|WikiProject Japan||(Rated Start-class, Top-importance)|
"Though the term "daimyo" literally means "great name,"......"
This part is kinda off, weird and confusing......
Though the term "daimyo" literally means "great name," the Japanese word actually comes from the kanji (characters) dai, meaning "large," and myō (shortened from myōden) meaning "name-land" or "private land."
I know the kanji dai can translate to "great" or "big", but the myo part.....I think that part is off....名 by itself translates to name....where is this moden coming from?? Not to mention it kinda contridicts itself.....its it literally translates to "great name", then what with the further (incorrect) infomation??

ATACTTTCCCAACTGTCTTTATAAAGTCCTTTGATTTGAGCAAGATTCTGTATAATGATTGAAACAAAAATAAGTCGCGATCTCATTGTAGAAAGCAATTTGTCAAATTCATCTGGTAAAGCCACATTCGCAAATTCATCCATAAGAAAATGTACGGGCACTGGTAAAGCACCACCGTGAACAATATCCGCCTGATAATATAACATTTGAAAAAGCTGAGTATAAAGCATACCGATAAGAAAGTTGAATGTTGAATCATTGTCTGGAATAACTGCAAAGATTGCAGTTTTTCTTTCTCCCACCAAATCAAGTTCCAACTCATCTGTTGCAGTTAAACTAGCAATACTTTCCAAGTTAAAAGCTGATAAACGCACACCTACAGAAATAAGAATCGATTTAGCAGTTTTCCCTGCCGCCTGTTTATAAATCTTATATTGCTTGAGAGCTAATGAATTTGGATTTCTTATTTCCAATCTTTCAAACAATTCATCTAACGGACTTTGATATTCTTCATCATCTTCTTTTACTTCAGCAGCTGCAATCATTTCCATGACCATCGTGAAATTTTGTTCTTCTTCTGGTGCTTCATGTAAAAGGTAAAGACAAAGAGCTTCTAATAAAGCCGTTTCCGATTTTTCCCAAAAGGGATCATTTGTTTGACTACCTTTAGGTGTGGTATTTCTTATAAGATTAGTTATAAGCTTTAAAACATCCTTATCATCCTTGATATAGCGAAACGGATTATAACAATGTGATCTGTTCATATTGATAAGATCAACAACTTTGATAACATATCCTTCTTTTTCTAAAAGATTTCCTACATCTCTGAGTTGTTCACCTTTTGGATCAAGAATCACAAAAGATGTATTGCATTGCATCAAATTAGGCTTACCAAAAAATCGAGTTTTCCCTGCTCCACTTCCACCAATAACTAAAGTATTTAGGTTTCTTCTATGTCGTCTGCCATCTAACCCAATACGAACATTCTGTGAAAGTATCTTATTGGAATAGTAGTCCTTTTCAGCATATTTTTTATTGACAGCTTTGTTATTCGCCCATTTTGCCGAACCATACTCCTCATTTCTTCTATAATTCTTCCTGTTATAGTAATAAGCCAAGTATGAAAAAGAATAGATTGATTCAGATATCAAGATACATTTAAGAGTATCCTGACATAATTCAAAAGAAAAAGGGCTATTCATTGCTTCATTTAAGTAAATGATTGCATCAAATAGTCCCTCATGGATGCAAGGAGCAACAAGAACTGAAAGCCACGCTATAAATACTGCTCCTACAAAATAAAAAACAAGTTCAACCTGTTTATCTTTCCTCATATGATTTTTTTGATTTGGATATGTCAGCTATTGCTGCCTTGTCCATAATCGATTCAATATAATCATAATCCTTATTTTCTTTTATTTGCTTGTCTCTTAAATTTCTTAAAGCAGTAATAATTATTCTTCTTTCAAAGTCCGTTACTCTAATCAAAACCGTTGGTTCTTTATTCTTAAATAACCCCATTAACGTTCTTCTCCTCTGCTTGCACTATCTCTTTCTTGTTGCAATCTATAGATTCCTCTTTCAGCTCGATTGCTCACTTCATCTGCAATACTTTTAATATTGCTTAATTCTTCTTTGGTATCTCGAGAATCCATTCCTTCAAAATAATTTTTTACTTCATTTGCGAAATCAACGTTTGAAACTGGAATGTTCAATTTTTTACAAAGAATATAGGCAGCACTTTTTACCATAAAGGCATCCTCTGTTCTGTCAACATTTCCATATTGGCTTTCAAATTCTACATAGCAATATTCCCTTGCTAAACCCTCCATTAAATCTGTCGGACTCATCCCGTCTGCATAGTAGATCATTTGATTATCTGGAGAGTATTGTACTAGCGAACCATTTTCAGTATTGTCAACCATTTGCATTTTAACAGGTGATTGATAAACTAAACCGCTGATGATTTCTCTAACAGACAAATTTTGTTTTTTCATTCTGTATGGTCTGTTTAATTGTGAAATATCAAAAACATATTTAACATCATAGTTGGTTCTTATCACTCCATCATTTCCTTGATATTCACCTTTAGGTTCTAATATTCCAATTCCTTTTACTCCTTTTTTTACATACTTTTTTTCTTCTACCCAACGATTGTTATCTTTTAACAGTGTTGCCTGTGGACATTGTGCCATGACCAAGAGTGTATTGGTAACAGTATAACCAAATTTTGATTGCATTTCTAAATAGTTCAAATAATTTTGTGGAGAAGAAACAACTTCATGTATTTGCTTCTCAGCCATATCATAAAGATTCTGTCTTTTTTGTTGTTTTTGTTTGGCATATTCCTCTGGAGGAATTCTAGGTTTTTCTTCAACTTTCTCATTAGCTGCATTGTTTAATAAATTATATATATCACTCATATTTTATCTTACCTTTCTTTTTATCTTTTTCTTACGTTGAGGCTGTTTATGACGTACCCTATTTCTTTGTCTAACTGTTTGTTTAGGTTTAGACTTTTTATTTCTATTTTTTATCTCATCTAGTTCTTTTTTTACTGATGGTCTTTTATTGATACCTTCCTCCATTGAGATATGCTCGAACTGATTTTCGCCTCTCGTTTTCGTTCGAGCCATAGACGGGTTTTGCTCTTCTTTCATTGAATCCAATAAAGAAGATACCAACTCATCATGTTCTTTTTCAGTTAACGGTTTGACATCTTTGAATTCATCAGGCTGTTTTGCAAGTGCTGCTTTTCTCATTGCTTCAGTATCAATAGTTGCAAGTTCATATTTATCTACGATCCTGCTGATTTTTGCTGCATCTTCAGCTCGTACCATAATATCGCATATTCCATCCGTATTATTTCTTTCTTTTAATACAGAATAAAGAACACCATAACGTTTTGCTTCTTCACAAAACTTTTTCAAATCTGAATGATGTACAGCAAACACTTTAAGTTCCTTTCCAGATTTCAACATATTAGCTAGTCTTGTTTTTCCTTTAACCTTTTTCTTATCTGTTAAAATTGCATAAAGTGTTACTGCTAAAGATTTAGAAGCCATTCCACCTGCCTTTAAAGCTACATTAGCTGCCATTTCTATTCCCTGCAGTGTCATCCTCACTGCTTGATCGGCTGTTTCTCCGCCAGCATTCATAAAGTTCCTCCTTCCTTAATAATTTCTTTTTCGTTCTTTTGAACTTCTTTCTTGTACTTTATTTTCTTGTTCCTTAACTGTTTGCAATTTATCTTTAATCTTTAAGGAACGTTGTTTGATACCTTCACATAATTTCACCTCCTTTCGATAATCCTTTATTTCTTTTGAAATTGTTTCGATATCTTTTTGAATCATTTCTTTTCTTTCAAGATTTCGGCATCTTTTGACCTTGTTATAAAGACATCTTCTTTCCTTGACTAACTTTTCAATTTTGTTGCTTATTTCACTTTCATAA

- No, the contribution was correct: 大名 daimyō does in fact derive from 大名田 daimyōden, literally "great named land", referring to an owner of a large estate (as opposed to a 小名田 shōmyōden, later simply 小名田 shōmyō). 188.8.131.52 (talk) 00:53, 4 March 2009 (UTC)
Definition needed: "a generic term referring to the powerful territorial sui lords in premodern Japan". And what were they? The closest possibilities I see on the disambiguation page are still pretty far-fetched:
- Sui Dynasty of China
- Sui (surname), a transcription of two Chinese surnames
- Sui County, Henan, county in Shangqiu, Henan, China
- Sui County, Hubei, county in Suizhou, Hubei, China
- Sui (粋), an ideal in Japanese aesthetics similar to iki